When it is available to your company, you should use the “Advanced Segments” you created during step one—however, instead of looking at last-click revenue the focus should be on the revenue that each segment assisted in generating.

Step 4: Know Your Reach, Track Off Site Influence

Social media often leads to transactions without the visitor ever visiting your site.  Some customers will see your social media campaigns and make their purchase decision strictly from that without further research which would have led them to your website.  Unfortunately, these transactions will not record in Google Analytics as having had social media impact.  In order to gain insight as to the influence of the off site social media behavior, a few questions should be attached to your checkout process.  These questions allow your organization to view what factors played into the individual’s purchase decision, some examples would be:

How did you hear about us?
What had the greatest influence on your purchase decision?

These questions tap into the customer’s transaction decision and allow you to see the impact your social media campaigns may have had on them.

 

In addition to simply prompting customers with these questions, you must record their answers into Google Analytics as part of the transaction information.  Use the “Affiliation” feature in the e-commerce tracking to record the answers.  This allows you to see the responses that were given for each transaction as they were recorded in Google Analytics.  The end result is that for each transaction you have the ability to see whether social media was responsible for the last click, assisted in the transaction by driving a previous visit, influenced the purchase decision off site, or a combination of the three.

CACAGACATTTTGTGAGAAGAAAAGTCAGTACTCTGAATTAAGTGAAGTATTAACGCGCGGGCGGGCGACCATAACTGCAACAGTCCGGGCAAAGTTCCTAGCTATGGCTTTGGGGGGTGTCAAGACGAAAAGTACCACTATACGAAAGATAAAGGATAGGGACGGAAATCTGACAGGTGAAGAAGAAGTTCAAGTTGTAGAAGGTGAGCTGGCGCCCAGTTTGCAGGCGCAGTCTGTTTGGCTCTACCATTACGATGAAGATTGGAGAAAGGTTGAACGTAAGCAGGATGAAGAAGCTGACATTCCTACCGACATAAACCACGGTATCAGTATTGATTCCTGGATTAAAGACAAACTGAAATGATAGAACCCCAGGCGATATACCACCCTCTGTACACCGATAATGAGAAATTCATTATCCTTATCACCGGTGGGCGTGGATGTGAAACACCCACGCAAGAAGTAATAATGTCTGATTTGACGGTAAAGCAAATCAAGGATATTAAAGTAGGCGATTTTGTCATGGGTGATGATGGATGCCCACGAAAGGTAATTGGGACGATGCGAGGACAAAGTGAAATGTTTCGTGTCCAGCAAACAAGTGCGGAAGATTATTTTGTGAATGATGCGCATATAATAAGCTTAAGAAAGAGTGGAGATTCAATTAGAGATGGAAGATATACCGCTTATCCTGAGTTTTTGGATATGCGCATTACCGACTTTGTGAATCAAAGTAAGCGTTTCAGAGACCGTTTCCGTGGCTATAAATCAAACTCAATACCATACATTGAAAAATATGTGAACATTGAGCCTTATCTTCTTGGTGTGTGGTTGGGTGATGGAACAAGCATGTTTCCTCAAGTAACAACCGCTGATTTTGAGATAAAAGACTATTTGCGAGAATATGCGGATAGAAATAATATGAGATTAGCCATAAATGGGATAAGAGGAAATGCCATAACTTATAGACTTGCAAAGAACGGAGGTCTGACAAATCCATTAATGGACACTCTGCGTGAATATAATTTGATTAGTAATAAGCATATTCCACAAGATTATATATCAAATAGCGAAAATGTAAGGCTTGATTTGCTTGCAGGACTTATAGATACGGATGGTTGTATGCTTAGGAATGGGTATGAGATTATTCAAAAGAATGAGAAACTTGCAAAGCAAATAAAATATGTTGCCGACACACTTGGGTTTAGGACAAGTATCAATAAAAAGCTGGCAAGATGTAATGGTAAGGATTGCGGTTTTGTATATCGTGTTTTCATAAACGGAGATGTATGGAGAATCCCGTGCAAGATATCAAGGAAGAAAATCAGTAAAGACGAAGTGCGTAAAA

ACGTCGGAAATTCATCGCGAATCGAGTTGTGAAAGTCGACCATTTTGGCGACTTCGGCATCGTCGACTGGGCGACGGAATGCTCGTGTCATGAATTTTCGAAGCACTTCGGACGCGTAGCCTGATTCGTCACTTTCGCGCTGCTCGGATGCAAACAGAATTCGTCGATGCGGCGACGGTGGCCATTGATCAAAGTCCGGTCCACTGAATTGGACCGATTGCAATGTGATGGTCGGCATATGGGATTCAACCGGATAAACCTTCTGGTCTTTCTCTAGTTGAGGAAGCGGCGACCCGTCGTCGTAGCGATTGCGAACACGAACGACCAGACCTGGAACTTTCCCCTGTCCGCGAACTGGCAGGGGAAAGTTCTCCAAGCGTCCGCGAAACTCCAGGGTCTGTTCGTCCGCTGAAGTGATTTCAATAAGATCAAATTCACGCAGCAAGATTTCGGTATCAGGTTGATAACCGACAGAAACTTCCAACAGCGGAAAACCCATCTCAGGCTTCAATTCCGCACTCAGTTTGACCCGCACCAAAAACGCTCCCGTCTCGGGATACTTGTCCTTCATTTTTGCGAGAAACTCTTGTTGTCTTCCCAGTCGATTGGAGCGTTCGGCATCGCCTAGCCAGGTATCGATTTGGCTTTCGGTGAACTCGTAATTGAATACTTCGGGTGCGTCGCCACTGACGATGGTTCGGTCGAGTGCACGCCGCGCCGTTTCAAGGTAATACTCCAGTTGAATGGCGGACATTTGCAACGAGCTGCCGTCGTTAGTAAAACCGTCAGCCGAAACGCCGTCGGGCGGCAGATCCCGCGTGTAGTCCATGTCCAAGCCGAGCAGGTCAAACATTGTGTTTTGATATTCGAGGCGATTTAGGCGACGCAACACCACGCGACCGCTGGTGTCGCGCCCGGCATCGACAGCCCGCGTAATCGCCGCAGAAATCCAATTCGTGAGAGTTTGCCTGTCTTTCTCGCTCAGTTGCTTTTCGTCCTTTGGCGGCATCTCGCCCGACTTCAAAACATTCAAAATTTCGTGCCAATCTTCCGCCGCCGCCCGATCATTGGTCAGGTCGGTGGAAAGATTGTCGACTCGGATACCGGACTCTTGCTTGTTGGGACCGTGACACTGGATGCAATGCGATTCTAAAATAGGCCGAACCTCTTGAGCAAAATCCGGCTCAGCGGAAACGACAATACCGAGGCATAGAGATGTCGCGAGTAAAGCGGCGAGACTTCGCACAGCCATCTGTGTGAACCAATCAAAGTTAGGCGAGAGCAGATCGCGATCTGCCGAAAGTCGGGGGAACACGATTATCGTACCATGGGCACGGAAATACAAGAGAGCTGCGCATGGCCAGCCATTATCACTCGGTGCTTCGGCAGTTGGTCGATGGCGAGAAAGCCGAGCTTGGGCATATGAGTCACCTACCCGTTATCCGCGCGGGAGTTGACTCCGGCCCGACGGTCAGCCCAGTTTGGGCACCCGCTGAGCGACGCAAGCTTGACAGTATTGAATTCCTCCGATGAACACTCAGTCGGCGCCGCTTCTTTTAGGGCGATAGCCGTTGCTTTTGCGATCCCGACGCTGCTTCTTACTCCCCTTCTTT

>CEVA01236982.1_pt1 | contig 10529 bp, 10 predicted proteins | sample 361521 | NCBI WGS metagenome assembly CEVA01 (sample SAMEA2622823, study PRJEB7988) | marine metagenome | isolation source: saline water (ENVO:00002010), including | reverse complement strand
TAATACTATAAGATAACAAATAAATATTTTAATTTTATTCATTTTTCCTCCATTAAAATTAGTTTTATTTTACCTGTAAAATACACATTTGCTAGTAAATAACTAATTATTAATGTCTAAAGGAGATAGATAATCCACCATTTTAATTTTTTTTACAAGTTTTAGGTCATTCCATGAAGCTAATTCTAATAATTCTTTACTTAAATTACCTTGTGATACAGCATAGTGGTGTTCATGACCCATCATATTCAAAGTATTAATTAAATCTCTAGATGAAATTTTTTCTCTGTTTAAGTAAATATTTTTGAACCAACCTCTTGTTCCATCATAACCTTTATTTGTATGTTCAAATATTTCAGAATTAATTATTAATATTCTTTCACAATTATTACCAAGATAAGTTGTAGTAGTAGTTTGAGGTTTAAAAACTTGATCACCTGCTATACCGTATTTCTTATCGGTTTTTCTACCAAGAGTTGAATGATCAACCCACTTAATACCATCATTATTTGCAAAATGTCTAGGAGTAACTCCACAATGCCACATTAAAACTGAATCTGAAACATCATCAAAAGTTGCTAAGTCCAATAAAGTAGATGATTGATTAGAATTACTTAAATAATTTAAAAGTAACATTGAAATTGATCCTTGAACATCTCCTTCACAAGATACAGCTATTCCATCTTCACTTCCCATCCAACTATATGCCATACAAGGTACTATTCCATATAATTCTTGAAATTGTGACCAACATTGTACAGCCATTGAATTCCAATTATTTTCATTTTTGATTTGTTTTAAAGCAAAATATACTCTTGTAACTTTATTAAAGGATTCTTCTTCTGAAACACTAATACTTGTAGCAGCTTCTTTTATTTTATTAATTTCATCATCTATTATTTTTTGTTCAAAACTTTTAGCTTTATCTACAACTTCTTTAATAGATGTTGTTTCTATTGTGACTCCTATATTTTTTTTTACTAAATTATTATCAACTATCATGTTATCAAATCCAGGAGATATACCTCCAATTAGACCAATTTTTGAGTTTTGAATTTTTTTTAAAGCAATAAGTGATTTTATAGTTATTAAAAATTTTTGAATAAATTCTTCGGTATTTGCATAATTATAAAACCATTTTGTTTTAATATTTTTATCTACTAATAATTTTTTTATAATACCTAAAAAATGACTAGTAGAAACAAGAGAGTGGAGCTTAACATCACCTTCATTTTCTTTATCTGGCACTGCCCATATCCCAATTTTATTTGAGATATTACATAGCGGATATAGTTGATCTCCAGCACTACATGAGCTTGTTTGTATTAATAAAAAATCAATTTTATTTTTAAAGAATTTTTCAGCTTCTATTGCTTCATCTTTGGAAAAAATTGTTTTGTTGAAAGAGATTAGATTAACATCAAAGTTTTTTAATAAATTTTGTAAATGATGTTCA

After following these steps, your organization is capable of accurately calculating an ROI that supports social media as an effective tool in SMB marketing.  Take your marketing campaign to the next step and prove its success by calculating the ROI and the direct revenue it has brought to your company. It is all about numbers people, and with the numbers you can generate using Google Analytics in social media—who could be a skeptic?

Photo Courtesy of Flickr user Laughing Squid

3 responses to “Social Media Analytics Starts with Google Analytics”

  1. Teri Gidwitz

    Pretty sure Multi Channel Funnels has been rolled out to all Google Analytics users, in the new interface, as long as you have goals set up in the profile. 

    Good post!

  2. Elizabeth Lewis

    Google analytics offers you data about your site activity. If you want to monitor news, blogs, twitter, facebook, google+ or youtube from any website you can use socialwatching.com. There’s an open search engine on search.socialwatching.com website.

  3. Matt About Friday: The "Web Based Software Programs for Which I am Thankful" Edition | Matt About Business

    [...] Social Media Analytics Starts with Google Analytics: I’m a big fan of using Google Analytics to track activity on your website. This post shows you how to use the tool to track social media activity. [...]